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Patient stories


It’s 2nd July 2019 – I’ve just finished presenting to 40 customers in central Birmingham and have zipped back up the motorway to my home in Cheshire. No rest for the wicked, though; I still have work to do, so I say hi to my wife briefly and vanish into my office to catch up on emails. About fifteen minutes after sitting down, I start to feel funny – my tongue starts to feel thick, and I’m struggling to talk – I tell my wife, and then everything goes crazy! I lose control of the left side of my body and start having spasms – I don’t know it at the time, but I’m having a brain seizure. Fifteen minutes later, I was sitting on the sofa feeling dazed and a bit scared, talking to paramedics – my wife thought I was having a stroke and called an ambulance.

What followed was a five-week whirlwind of hospital stays, appointments with consultants, scans and biopsies, culminating in brain surgery to remove a large (three-centimetre) tumour and a diagnosis of stage IV ALK+ metastatic non-small cell lung cancer. I’d gone from being a reasonably healthy forty-nine-year-old to recovering from major surgery and being told I had an incurable disease all in the space of a few weeks.


It was at this point that a Macmillan Nurse at my local hospital told me about the ALK Positive charity and support group, and that changed a lot – whilst we can and should talk with our friends and family about this illness, there’s only so much they can empathise with or that we should expect them to, plus there’s nothing like the bluntness and humour of a fellow patient to put things in perspective and cheer you up! Anything you are dealing with, one of the other members has probably already lived through, and that shared experience helps to make sense of this horrible disease.

When asked to write my story, I read all the other stories already published on What I realised is how lucky I am – diagnosis and treatment have improved a lot in ten years – from the moment I knew I probably had lung cancer to my diagnosis with ALK+ took less than four weeks – this meant I got to avoid (for the time being at least) going through radiotherapy, chemotherapy, and a major surgery to remove part of one of my lungs, and it meant that just three months after that first seizure I was back at work full time.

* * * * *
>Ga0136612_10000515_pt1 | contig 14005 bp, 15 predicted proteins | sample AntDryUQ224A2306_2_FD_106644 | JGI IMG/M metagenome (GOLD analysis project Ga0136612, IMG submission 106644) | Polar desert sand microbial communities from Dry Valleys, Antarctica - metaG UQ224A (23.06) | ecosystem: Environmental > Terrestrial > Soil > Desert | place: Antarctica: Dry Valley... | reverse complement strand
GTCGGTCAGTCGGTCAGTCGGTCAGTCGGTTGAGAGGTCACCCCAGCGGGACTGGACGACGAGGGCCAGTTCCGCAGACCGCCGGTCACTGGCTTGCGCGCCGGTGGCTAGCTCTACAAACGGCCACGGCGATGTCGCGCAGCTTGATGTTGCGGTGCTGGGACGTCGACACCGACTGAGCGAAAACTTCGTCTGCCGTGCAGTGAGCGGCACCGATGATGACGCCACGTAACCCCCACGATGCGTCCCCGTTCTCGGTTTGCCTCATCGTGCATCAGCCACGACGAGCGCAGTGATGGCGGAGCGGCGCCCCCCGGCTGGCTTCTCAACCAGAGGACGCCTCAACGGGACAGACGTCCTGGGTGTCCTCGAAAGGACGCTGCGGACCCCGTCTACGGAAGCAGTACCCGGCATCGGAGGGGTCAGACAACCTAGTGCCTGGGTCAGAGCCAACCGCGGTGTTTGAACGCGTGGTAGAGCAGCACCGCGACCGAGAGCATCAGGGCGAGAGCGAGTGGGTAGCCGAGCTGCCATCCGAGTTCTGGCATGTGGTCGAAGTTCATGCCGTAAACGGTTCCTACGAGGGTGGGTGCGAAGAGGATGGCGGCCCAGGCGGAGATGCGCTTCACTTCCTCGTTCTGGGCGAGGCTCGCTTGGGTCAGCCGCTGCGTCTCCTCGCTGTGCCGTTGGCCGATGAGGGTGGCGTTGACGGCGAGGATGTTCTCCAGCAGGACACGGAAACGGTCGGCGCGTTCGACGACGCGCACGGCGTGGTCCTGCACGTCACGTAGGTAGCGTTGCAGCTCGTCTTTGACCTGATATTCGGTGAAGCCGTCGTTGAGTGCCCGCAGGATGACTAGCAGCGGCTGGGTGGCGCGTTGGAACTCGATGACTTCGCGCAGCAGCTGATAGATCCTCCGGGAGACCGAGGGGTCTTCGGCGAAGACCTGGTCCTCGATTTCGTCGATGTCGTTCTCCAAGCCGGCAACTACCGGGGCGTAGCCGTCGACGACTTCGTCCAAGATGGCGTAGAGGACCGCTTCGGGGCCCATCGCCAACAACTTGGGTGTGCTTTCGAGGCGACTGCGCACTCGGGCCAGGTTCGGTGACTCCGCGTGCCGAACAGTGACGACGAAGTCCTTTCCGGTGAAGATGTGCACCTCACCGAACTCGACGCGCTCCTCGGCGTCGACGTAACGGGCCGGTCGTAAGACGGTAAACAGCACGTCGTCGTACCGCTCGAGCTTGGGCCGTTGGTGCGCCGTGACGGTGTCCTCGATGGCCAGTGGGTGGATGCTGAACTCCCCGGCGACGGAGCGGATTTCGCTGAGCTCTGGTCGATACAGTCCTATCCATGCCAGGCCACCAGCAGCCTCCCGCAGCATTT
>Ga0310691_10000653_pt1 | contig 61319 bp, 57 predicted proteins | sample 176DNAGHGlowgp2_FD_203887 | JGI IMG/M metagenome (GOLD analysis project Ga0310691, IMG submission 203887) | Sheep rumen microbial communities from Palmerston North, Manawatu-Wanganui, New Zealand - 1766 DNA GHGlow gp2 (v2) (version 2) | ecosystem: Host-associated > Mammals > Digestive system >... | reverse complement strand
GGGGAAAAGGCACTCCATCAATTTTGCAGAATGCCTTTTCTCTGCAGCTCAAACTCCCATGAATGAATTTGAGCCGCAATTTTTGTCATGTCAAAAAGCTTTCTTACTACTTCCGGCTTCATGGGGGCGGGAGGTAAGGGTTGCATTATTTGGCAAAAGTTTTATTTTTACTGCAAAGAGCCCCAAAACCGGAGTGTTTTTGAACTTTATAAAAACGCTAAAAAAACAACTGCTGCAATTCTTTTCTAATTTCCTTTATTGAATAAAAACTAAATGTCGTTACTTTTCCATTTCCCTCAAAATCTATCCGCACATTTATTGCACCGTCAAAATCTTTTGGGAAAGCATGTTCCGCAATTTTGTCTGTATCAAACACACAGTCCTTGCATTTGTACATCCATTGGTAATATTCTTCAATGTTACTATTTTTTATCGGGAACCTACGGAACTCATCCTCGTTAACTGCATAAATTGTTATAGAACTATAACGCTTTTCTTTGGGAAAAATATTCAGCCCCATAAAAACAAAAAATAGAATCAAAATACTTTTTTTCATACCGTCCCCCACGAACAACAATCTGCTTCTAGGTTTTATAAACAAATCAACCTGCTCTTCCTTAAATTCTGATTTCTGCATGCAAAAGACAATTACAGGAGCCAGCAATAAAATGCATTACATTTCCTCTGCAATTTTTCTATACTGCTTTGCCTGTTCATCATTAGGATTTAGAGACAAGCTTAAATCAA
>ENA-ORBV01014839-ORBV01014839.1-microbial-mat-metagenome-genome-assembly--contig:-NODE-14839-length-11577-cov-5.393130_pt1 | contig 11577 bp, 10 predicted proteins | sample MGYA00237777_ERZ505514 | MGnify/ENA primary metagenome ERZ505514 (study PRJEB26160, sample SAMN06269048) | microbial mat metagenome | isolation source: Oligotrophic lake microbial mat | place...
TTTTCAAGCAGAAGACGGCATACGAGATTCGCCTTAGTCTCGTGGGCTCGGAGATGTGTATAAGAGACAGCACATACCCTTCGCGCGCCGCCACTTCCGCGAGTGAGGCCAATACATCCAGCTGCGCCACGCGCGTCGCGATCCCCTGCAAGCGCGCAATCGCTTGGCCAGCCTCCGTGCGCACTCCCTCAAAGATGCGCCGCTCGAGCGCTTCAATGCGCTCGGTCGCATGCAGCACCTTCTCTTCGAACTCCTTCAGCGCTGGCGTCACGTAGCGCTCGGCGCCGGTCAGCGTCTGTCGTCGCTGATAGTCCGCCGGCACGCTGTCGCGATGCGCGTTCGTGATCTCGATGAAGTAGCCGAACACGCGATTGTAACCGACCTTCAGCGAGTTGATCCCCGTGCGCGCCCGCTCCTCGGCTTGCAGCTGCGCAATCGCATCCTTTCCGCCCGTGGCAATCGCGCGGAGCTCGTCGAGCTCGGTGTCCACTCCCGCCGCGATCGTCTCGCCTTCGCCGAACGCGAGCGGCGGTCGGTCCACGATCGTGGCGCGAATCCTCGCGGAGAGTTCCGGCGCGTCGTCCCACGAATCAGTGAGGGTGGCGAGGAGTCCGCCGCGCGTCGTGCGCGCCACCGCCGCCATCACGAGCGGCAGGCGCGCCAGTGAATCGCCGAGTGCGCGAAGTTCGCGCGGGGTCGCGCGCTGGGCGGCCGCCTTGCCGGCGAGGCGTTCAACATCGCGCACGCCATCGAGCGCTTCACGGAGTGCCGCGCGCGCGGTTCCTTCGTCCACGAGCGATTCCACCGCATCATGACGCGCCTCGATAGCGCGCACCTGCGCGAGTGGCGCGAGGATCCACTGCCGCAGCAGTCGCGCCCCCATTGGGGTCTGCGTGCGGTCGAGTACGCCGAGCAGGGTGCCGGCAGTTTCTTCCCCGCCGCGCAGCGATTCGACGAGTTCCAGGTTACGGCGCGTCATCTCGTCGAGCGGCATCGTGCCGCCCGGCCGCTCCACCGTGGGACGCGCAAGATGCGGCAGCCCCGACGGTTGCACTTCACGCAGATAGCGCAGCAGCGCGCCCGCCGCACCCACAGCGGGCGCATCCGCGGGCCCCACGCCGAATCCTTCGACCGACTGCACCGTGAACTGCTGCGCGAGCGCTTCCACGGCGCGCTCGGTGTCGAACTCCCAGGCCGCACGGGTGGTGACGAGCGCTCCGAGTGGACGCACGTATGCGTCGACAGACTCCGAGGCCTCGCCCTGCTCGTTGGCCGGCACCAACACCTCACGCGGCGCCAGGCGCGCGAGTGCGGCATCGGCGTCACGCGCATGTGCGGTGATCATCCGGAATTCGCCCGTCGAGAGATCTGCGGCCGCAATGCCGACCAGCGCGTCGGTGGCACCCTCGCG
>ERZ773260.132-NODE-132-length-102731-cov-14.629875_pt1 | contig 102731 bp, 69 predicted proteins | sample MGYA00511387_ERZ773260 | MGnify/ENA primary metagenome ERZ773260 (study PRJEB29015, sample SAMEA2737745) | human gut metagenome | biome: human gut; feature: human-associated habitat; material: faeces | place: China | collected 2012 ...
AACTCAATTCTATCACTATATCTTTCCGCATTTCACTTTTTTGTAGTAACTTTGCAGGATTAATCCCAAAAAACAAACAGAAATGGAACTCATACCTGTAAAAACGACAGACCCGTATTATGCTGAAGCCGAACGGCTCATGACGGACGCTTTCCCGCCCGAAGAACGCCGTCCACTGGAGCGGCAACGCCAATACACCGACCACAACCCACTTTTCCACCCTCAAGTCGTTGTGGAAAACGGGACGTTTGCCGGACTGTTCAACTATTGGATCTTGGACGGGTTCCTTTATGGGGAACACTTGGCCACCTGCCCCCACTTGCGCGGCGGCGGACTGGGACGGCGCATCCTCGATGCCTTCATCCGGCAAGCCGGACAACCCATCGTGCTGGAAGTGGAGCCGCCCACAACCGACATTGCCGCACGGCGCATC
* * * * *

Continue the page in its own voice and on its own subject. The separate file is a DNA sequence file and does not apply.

It's now over 4 years later. I continued to work for 3 years before taking the opportunity to retire early. I’ve been on the targeted therapy drug alectinib since August 2019. After my surgery, I’ve had no further tumours in my brain, the tumours in my lungs have reduced to just scarring, and the indication of cancer in my lymph nodes has also cleared up. I have a few minor side effects from the drugs, but nothing that stops me from leading a relatively normal life. My interaction with the healthcare system now consists of a monthly blood test and telephone consultation with my lung cancer Clinical Nurse Specialist at The Christie Hospital in Manchester. I also have a CT and MRI scan every 3 months to check for any signs of progression. To my great relief, despite the odd minor hiccup along the way, I have remained entirely well.

There’s a reason why cancer is known as “the emperor of all maladies” – when you get diagnosed, it hits you like an express train, and it’s so tempting to curl in a ball and retreat from the world. I’m not someone who is convinced that a positive and bright attitude makes any material difference to how your body fights this disease, but I do think that it will make the time we have left a much more pleasant experience for those of us with cancer and our friends and family. While I know it is likely cancer will return at some point, I now have real hope that I will get to enjoy a longer life than I ever expected when diagnosed, and who knows, maybe I’ll be part of the first generation that sees this disease become chronic rather than terminal?

February 2024

Anyone with lungs can get lung cancer.

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